Cboe’s Vix volatility index subsided to 30 on Thursday, having rocketed to almost 40 on Wednesday © FT montage

Wall Street stocks rebounded from their worst day since October, as easing volatility reduced the pressure on hedge funds to keep closing out positions.

The blue-chip S&P 500 rose 1 per cent in New York on Thursday, having slipped 2.6 per cent on Wednesday after hedge funds rapidly unwound trades in the midst of a dramatic jump in volatility that had been fuelled by a rapid rally in stocks targeted by Reddit users.

The tech-heavy Nasdaq Composite rose 0.5 per cent and the Dow Jones Industrial Average moved 1 per cent higher, clawing back from dips of 2.6 per cent and 2.1 per cent, respectively.

“It’s a reversal from yesterday. We saw it start to take shape overnight,” said Max Gokhman, head of asset allocation at Pacific Life Fund Advisors. “We are starting to see some normalcy today.”

Cboe’s Vix volatility index, a measure of implied volatility in the stock market nicknamed Wall Street’s “fear gauge”, subsided to 30 on Thursday, having rocketed to almost 40 on Wednesday.

“Hedge funds had to cut back dramatically [earlier in the week],” said Andy Brenner, head of international fixed income at National Alliance Securities. “That’s why the markets got crushed. As volatility goes down it allows people to come back in and put on positions.”

GameStop, the New York-listed company at the centre of the extraordinary battle between day traders and hedge funds, whipsawed during another hectic day of trading, rising almost 40 per cent in the morning before tumbling in the afternoon to be over 40 per cent lower for the session.

The broad stock market rally also shrugged off disappointing US economic data. Economic output grew 4 per cent, on an annualised basis, at the end of 2020, well down on the 33 per cent expansion registered in the third quarter.

“After a day like yesterday you can’t assign too much gravity to the data driving markets,” said Mr Gokhman. “There will be volatility and there will be corrections in this market. There’s a lot of froth.”

In Europe, the region-wide Stoxx 600 index edged up 0.1 per cent, having dropped as much as 2 per cent earlier in the day. Frankfurt’s Xetra Dax rose 0.3 per cent and London’s FTSE 100 benchmark fell 0.6 per cent.

Holding back investor optimism were concerns about new variants of coronavirus and the EU’s wrangle with AstraZeneca over the delivery of Covid-19 vaccines.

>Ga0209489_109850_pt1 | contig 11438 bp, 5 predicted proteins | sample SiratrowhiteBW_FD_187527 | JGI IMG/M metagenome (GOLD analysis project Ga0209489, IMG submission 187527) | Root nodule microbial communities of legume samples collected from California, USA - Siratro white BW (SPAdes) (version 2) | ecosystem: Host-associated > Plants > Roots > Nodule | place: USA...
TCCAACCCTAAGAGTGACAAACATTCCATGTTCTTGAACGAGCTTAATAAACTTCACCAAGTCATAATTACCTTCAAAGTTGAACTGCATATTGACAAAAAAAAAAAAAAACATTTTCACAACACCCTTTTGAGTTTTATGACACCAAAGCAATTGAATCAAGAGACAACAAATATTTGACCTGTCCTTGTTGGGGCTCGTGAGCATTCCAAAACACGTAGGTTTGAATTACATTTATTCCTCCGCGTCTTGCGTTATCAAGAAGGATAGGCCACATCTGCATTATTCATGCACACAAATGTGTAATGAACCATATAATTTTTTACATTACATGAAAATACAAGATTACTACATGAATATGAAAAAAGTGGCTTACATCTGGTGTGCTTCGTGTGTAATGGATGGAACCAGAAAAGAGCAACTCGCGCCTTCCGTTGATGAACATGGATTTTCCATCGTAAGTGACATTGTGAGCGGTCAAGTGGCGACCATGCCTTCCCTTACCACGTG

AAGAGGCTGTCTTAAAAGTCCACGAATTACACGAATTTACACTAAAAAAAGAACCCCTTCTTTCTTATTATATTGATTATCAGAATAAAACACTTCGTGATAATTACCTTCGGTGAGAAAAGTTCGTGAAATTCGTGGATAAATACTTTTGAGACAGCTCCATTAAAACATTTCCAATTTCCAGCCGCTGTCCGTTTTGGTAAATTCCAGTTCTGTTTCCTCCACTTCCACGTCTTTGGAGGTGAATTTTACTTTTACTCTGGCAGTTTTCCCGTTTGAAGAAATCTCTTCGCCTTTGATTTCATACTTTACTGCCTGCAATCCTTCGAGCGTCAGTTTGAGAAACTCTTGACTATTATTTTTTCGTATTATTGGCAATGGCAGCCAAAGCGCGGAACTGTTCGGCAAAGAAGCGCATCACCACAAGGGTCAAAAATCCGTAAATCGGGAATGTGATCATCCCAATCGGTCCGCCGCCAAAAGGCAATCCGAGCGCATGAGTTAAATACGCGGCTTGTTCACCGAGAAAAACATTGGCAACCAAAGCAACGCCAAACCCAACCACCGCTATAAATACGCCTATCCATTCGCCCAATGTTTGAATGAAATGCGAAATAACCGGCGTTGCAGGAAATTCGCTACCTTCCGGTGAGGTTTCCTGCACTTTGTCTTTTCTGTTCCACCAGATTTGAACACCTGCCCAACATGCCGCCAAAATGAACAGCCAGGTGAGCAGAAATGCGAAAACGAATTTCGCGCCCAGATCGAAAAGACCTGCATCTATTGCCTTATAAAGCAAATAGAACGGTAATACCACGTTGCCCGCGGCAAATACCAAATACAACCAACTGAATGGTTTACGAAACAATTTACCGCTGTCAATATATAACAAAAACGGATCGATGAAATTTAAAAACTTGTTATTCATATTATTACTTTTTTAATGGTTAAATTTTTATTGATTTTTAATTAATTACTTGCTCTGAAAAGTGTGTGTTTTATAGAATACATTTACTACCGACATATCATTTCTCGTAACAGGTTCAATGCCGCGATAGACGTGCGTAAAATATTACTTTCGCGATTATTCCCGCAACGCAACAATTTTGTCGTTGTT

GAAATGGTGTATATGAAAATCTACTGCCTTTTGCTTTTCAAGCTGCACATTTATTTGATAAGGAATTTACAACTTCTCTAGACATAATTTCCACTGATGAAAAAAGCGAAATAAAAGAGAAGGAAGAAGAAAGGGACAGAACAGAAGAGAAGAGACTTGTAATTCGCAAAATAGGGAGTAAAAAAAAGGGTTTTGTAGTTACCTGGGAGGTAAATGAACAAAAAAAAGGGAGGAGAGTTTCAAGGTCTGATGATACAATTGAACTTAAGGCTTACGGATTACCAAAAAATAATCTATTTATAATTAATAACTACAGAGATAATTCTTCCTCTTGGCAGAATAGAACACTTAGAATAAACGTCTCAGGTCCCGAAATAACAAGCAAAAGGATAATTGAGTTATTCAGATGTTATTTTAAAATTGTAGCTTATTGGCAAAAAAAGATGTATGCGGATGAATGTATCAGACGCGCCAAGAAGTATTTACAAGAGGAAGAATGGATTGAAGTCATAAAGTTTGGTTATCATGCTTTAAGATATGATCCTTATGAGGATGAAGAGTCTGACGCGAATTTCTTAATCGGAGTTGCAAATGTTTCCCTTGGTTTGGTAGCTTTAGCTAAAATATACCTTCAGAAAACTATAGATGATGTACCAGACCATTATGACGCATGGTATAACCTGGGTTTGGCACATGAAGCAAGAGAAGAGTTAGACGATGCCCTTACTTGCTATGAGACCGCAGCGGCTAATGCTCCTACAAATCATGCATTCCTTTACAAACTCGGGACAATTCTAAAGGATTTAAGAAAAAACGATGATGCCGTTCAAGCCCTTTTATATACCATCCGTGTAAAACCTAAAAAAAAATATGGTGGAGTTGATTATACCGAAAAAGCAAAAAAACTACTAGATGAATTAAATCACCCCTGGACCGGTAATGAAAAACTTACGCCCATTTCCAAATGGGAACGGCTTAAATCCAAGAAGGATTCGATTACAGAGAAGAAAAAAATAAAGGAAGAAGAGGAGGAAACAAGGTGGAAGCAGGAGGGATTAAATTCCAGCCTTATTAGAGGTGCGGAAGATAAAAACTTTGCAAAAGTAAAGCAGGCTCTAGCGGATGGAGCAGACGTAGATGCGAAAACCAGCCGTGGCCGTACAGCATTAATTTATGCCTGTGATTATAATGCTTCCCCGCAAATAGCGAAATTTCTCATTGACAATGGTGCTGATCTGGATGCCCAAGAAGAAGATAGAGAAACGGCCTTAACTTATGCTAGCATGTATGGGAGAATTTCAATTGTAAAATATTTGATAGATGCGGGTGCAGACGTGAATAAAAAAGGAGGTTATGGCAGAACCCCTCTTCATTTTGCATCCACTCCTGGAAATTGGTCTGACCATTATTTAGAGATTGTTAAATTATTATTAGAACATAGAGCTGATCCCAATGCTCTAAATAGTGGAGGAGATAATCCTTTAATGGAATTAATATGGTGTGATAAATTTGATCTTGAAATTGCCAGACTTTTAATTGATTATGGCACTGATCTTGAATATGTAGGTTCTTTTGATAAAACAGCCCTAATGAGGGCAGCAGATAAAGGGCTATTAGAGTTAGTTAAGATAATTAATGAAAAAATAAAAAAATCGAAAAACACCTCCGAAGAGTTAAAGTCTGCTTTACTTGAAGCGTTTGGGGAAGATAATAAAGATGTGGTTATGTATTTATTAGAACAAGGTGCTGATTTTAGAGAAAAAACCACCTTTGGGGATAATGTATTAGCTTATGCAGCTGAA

“The ongoing dispute between AstraZeneca and the EU over vaccine supplies has raised the risk of delays to the region’s vaccine campaign and weighed on stocks across the euro area,” said Candice Bangsund, portfolio manager at Fiera Capital.

In Asia-Pacific trading, Japan’s benchmark Topix lost 1.1 per cent, while in Australia the S&P/ASX 200 dropped 1.9 per cent. Hong Kong’s Hang Seng index, which hit multiyear highs earlier this week, weakened 2.6 per cent and the CSI 300 index of Shanghai and Shenzhen-listed shares closed down 2.7 per cent.

In China, where the recovery from coronavirus is more advanced than in other big economies, an adviser to the central bank this week warned that asset bubbles would persist unless monetary policy was adjusted.

The People’s Bank of China withdrew Rmb150bn ($23.2bn) of liquidity on Thursday through its open market operations — a process through which the central bank and the banking system lend to one another — in the biggest such move since October.

Ken Cheung, chief Asia foreign exchange strategist at Mizuho Bank, suggested that “fears of deleveraging drove China and Hong Kong equities lower” on Thursday.

However, “investors should monitor, but not fear, the risk of a correction”, said Tai Hui, chief Asia market strategist at JPMorgan Asset Management, who added that he was “still constructive on the global economic fundamentals” over the next 12 to 18 months. That should support equities, emerging market debt and corporate credit, he said.

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